When you’re trying to convince people of something, you need to speak in terms that they understand. Telling the American public that staying out of debt is a virtue is a lost cause. Pretty much every American has debt and they understand the benefits of having debt. In other words, simply arguing “debt is bad” is a loser. You could argue that “too much debt” is a bad thing, but too much is a pretty abstract concept when it comes to governments, particularly as it’s not clear to most people how they will be affected by the government having fiscal problems.
So how do we get people to realize that the government needs to stop living beyond its means? First, recognize that all Americans have debt. They have student loan debts, credit card debts, car loans and home loans. And the interest rate on these debts is tied to the overall interest rate paid in the economy. That is affected by the federal government. So why not argue this:
When the government spends more than it takes in, it needs to borrow the difference. The more the government borrows, the higher interest rates go. That means YOUR student loan rates, your credit card rates, your car loan rates and your home loan rates will go up. In other words, because the Federal Government needs to borrow money to study bees having sex or build power stations in Egypt, you will pay more on all of your debt.Isn’t that better than “the government spends too much”?
Now, some people may think this doesn’t matter because their rates are fixed. But guess what, you get hit in a different way. As interest rates go up, the cost of borrowing goes up, and the value of your home goes down. So when Uncle Sam borrows money because he wants to jack up his budget by 10% each year, the value of your home falls and the cost of all your debt goes up.
And that’s just the beginning. The cost of borrowing makes it more expensive for companies to operate. That means they hire less. That means fewer jobs. Fewer jobs means fewer options for you and lower pay. It also means the cost of goods goes up. Everything from gas to food to toys gets more expensive... all because the government can’t limit itself to the 25% of the economy it already takes.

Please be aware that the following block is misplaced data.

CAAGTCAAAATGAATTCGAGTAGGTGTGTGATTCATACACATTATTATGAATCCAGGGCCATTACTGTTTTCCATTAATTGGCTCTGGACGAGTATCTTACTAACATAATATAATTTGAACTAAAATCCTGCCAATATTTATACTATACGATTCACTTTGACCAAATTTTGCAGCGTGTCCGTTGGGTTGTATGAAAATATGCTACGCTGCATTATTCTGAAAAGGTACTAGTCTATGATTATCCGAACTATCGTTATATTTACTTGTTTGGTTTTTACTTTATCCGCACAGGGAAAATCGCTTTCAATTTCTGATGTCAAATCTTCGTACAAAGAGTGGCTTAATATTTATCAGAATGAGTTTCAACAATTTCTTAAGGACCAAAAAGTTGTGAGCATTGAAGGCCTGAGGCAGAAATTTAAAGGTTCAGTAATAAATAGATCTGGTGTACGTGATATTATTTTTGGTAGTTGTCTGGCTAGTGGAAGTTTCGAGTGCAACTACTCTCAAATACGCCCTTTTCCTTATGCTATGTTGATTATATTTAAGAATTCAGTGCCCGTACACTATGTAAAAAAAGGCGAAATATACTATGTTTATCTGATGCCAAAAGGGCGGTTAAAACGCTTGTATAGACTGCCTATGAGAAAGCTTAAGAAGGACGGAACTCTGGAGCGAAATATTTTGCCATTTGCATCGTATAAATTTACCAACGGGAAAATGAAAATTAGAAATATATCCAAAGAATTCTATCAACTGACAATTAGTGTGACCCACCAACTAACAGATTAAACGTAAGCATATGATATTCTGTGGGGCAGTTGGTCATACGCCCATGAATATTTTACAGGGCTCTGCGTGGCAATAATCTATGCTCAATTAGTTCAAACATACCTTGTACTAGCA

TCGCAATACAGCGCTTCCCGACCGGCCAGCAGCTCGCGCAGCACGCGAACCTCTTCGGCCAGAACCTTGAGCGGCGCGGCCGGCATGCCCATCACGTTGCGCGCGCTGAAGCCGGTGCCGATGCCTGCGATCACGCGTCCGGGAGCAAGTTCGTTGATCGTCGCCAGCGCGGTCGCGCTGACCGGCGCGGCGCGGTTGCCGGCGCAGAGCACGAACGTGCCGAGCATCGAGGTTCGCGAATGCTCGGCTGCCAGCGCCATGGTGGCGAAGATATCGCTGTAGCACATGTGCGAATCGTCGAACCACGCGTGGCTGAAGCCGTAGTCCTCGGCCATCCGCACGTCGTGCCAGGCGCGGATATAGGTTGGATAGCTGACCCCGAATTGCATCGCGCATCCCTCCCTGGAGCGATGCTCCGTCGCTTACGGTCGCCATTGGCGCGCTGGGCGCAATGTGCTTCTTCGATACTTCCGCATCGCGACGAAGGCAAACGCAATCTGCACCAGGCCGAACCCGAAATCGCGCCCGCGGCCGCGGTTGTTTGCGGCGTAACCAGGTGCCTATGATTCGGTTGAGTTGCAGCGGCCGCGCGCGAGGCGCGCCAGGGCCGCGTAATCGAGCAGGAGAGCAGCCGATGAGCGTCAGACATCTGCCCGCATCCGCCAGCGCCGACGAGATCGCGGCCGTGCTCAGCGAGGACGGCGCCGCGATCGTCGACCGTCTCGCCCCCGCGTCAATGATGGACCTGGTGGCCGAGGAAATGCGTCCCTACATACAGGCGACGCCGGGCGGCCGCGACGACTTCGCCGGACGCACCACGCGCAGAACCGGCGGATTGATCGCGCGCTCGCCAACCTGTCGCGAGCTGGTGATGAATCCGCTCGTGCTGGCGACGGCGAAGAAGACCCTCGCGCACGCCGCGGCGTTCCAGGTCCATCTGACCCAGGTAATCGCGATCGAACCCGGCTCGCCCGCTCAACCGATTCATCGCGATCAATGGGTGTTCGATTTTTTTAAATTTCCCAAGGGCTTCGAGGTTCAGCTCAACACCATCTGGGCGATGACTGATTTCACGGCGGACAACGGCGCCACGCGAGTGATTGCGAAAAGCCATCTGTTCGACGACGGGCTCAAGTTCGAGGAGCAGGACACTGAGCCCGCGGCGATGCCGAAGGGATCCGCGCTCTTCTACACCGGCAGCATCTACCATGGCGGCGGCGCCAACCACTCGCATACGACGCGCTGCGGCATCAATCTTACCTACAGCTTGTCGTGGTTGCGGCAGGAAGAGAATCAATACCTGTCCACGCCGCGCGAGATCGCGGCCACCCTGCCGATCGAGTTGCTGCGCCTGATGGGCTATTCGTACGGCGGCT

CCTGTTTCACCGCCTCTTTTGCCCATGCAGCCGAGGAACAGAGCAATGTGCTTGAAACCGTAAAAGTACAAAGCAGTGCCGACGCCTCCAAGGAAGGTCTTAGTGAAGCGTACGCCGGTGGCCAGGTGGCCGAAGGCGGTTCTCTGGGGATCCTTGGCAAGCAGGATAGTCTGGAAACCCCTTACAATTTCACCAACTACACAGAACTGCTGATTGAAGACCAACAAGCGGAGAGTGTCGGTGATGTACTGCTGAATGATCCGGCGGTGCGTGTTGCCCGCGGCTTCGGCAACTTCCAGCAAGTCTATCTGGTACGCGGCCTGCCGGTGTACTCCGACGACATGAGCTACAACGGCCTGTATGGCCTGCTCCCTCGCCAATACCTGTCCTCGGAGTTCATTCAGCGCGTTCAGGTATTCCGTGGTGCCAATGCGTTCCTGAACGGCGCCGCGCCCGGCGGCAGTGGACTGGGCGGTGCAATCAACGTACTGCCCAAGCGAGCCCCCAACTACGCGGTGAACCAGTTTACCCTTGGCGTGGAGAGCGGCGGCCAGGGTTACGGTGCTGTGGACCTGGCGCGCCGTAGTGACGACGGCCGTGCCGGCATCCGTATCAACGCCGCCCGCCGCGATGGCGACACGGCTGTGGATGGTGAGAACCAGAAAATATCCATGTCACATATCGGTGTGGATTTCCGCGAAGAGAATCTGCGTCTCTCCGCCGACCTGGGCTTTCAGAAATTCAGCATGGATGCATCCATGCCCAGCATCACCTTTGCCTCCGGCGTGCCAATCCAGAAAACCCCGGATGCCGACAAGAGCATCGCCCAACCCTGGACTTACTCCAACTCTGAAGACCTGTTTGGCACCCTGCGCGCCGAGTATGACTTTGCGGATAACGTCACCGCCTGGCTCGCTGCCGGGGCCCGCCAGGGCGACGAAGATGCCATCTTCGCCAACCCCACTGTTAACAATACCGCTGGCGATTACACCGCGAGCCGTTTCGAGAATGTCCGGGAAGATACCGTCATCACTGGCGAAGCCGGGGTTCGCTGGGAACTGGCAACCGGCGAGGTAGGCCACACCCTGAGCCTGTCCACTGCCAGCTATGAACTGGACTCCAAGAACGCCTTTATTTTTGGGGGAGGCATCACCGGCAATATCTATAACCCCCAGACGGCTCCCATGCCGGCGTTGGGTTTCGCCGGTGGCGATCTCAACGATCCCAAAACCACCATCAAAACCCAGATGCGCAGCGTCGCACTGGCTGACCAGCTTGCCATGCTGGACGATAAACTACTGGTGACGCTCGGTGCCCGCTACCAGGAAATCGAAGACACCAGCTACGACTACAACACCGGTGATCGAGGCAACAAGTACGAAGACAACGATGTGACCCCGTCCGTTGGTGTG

Now let me add one more piece, since you should never assume one argument will sway everyone. This time, aim at the people who like government spending and really don’t care about the consequences:
When the government spends more than it takes it, it needs to borrow. The more it borrows, the more it pays in interest to service that debt. That’s wasted money. The money could have gone to pay for roads or teachers or police or helping the poor or the old. Instead, it goes to bankers. Every dollar the government borrows to pay for some pet project like bee-sex studies will be three dollars paid to bankers before that debt is retired. That is obscene. The government needs to stop sending money to bankers that should go to helping average people.Again, isn’t this better than “the government spends too much”? This argument not only should shock people that so much money is being wasted because of the debt, something they don't normally think about, but it gives our side an advantage in the crony debates because it makes it easy to attack Democrats by asking, “why do you want to give more money to bankers?”
Moreover, if it doesn’t stop soon, it’s going to run out of money and all we’ll be doing is paying debt... no more roads, no more teachers, no more benefits, just interest payments.
The point here is simple. Both of these arguments are the types of arguments that make people realize they have a stake in keeping the government in check. These are actual reasons people can get hurt by the debt, not theoretical reasons based on philosophical or ideological differences. These are vastly more persuasive arguments with regular people than abstract talk about fiscal sanity or living within means.